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I'm trying to dabble in analog circuit design, but I honestly am a complete newcomer in this area as my strengths are in CS. Sorry if this question sounds stupid, but can anyone help me with designing a voltage follower that can deliver large amounts of current to an external circuit (a purely resistive circuit). I've come up with a simple solution that doesn't quite work as the feedback load regulation is really bad (the voltage doesn't transfer over well).

Since I require a large amount of current, I can't just design an op amp voltage follower since I don't want to opt for the more expensive op amps that can provide upto 5A (if they even exist).

My attempt: My Attempt. The voltage over the resistor is close to 3V instead of the 8V that I want. The voltage over the load should stay the same regardless of the load value.

Any help in this matter would be greatly appreciated! Thank you so much!

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    \$\begingroup\$ Your circuit has no feedback from the load voltage to the op amp. \$\endgroup\$ – Ignacio Vazquez-Abrams May 22 '14 at 22:14
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    \$\begingroup\$ hook the inverting input of the op amp to the emitter of the transistor. \$\endgroup\$ – Vladimir Cravero May 22 '14 at 22:15
  • \$\begingroup\$ You also will have a Vce drop so you can never get 8V on the load from a 8V supply (load side) \$\endgroup\$ – placeholder May 22 '14 at 22:25
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    \$\begingroup\$ Please see, for example, this: electronics.stackexchange.com/a/70906/10475 \$\endgroup\$ – Alfred Centauri May 22 '14 at 22:30
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This is a good start, but it needs a few improvements. Op-amp voltage followers work because they compare the output voltage to their input voltage. In your circuit, however, the feedback is being drawn from the gate of your BJT. So, you'll see the output voltage across your load somewhere between 0.3 and 0.7 volts less than your input voltage. By using the emitter voltage as feedback, the op-amp will output a slightly higher voltage to compensate for this.

Another improvement deals with current handling. A BJT transistor usually has a current gain between 10 and 150 times. So, in a worst case scenario, the op-amp may be required to source up to 0.5 amps. We can do better. If you replace the single transistor with two transistors configured as a Darlington Pair, you get much higher current gain.

As for power dissipation, make sure you use a power transistor. Find the maximum power you expect to dissipate in the transistors, and double it, as a rule of thumb. Power transistors are designed to dissipate that much heat. Smaller BJTs are not.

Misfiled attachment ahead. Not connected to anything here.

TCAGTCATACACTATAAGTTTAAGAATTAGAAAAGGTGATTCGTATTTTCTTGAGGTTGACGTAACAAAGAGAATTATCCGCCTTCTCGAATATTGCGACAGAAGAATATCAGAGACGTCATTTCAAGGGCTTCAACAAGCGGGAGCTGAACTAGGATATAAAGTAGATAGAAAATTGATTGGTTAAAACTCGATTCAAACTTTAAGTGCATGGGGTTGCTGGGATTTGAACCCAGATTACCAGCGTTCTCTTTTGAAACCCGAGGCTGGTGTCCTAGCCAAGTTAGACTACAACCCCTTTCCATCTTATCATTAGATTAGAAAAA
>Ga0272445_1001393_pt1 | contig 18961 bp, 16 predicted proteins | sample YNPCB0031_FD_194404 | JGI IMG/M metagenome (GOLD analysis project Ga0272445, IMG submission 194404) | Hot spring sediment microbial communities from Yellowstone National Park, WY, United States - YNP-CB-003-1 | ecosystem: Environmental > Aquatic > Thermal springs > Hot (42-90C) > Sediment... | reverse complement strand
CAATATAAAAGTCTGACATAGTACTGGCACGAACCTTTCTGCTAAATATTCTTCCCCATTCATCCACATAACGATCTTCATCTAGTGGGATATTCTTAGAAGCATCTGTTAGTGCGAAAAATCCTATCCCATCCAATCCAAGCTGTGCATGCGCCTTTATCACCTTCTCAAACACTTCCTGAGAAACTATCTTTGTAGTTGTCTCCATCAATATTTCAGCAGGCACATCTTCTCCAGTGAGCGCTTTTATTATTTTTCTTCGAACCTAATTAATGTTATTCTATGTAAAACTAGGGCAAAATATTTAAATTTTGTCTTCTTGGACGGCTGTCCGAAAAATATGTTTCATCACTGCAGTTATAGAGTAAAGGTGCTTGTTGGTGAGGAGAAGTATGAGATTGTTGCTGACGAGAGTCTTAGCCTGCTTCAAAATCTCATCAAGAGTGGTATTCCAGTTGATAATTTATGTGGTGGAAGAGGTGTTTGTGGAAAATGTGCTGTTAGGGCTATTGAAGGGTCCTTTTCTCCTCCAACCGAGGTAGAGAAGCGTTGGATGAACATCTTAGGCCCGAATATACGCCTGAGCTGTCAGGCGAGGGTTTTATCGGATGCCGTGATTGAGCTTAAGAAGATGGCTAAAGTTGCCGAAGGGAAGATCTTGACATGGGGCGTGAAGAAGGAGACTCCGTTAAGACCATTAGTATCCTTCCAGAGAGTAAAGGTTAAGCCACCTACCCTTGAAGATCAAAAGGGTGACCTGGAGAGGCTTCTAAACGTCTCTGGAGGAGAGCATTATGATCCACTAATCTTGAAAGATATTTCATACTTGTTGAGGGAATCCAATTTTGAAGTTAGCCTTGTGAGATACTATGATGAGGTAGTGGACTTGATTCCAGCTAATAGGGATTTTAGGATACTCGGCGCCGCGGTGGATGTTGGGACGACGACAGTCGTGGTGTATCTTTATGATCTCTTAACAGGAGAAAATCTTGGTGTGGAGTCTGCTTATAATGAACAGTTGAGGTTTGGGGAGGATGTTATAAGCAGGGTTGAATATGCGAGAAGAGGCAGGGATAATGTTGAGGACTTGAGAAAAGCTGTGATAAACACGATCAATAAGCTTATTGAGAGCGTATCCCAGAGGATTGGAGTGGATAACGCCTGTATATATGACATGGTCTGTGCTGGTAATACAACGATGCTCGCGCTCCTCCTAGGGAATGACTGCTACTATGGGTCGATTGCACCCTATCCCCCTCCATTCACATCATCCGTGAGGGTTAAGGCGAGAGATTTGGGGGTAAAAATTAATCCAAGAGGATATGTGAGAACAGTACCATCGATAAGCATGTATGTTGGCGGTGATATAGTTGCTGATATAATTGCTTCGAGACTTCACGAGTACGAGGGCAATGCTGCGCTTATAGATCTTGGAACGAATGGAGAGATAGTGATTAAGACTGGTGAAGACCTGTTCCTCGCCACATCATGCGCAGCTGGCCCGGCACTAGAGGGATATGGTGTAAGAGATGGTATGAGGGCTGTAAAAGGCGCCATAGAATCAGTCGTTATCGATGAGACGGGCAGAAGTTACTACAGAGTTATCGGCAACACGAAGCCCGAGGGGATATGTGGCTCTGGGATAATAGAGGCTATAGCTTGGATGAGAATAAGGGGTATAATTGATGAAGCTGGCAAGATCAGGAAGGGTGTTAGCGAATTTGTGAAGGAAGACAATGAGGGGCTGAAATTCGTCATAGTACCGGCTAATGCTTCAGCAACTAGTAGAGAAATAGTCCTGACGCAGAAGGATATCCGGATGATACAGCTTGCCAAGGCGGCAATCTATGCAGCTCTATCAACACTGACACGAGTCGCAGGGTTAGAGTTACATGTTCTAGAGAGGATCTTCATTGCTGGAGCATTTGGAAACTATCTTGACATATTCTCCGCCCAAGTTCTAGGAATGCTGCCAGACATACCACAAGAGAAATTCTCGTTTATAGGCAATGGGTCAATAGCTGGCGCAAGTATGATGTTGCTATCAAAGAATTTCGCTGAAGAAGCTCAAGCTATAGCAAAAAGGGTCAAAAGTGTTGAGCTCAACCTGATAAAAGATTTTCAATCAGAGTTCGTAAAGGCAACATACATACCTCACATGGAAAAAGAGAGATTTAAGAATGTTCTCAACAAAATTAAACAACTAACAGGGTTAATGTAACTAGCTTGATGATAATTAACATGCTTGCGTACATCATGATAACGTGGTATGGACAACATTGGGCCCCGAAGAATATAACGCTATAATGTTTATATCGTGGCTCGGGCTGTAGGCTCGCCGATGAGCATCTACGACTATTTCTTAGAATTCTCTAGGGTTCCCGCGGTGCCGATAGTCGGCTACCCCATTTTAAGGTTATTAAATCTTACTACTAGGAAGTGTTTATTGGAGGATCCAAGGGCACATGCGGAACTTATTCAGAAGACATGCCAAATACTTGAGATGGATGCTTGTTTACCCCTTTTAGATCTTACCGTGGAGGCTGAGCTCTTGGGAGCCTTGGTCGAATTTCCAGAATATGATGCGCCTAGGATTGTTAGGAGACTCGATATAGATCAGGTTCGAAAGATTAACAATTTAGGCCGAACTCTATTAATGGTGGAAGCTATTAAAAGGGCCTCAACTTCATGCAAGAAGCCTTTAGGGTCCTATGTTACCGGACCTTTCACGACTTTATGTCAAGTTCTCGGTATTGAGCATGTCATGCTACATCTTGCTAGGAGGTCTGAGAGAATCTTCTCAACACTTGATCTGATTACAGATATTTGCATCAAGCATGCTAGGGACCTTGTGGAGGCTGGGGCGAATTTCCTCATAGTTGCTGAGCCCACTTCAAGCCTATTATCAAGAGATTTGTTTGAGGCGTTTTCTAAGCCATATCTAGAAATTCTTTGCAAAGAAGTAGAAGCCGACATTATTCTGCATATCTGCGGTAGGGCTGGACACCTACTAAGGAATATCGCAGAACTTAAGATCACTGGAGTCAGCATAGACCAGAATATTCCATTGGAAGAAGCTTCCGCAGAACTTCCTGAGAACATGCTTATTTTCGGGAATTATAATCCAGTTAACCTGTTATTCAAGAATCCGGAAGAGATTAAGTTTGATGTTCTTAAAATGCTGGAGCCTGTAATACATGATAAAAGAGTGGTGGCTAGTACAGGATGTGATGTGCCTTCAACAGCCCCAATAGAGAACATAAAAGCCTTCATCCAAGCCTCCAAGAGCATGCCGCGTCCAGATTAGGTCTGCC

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  • \$\begingroup\$ Also, be aware of the headroom your op-amp requires. Most likely, it can only output rail voltage less half a volt or so. Take off another half volt to compensate for your BJT voltage drop, and you'll probably only see up to 7 volts out, as drawn. \$\endgroup\$ – Jason_L_Bens May 22 '14 at 22:54
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What others have said, plus a few more details:

  • You could actually use a voltage regulator, if all you need is a fixed voltage. They usually have a similar circuit and an internal voltage reference.

  • In your modified circuit (Darlington pair, feedback from the emitter), you might want to add a small resistor (about 100 Ohms) in series with the base to prevent ringing (otherwise unlikely but possible, depending on parts and layout).

  • At Vce = 18 - 3 = 15 V and 5 A load the transistor will dissipate 75W, so you will need a part that's capable of doing that, and a proper heat sink. I would recommend getting at least a 100W transistor. You can also add a collector resistor, which would dissipate some of the power and provide a basic short-circuit protection. For the max load of 5A, and let's say if your battery or whatever may sag to 12 V, i.e. the voltage may be in the the range between 12 and 18 V, I would go with a 1.5 Ohm, 50 W collector resistor, and a 50 W transistor. The same approach and calculations would apply for a voltage regulator, although it already might have short-circuit protection built in, check the specs and application notes.

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  • \$\begingroup\$ What would cause the ringing without a base resistor? Also, the voltage as drawn is 8V, not 18V. I thought the same thing at first . \$\endgroup\$ – sherrellbc Jul 14 '14 at 20:24
  • \$\begingroup\$ Base-emitter capacitance + parasitic load inductance + op amps own phase shift could cause high-frequency ringing with DC offset near zero. I've seen stranger things happen :) You're right, the supply voltage is 8V, not 18, which means the circuit won't work properly for the 8V input voltage, anyway. \$\endgroup\$ – biggvsdiccvs Jul 15 '14 at 21:12

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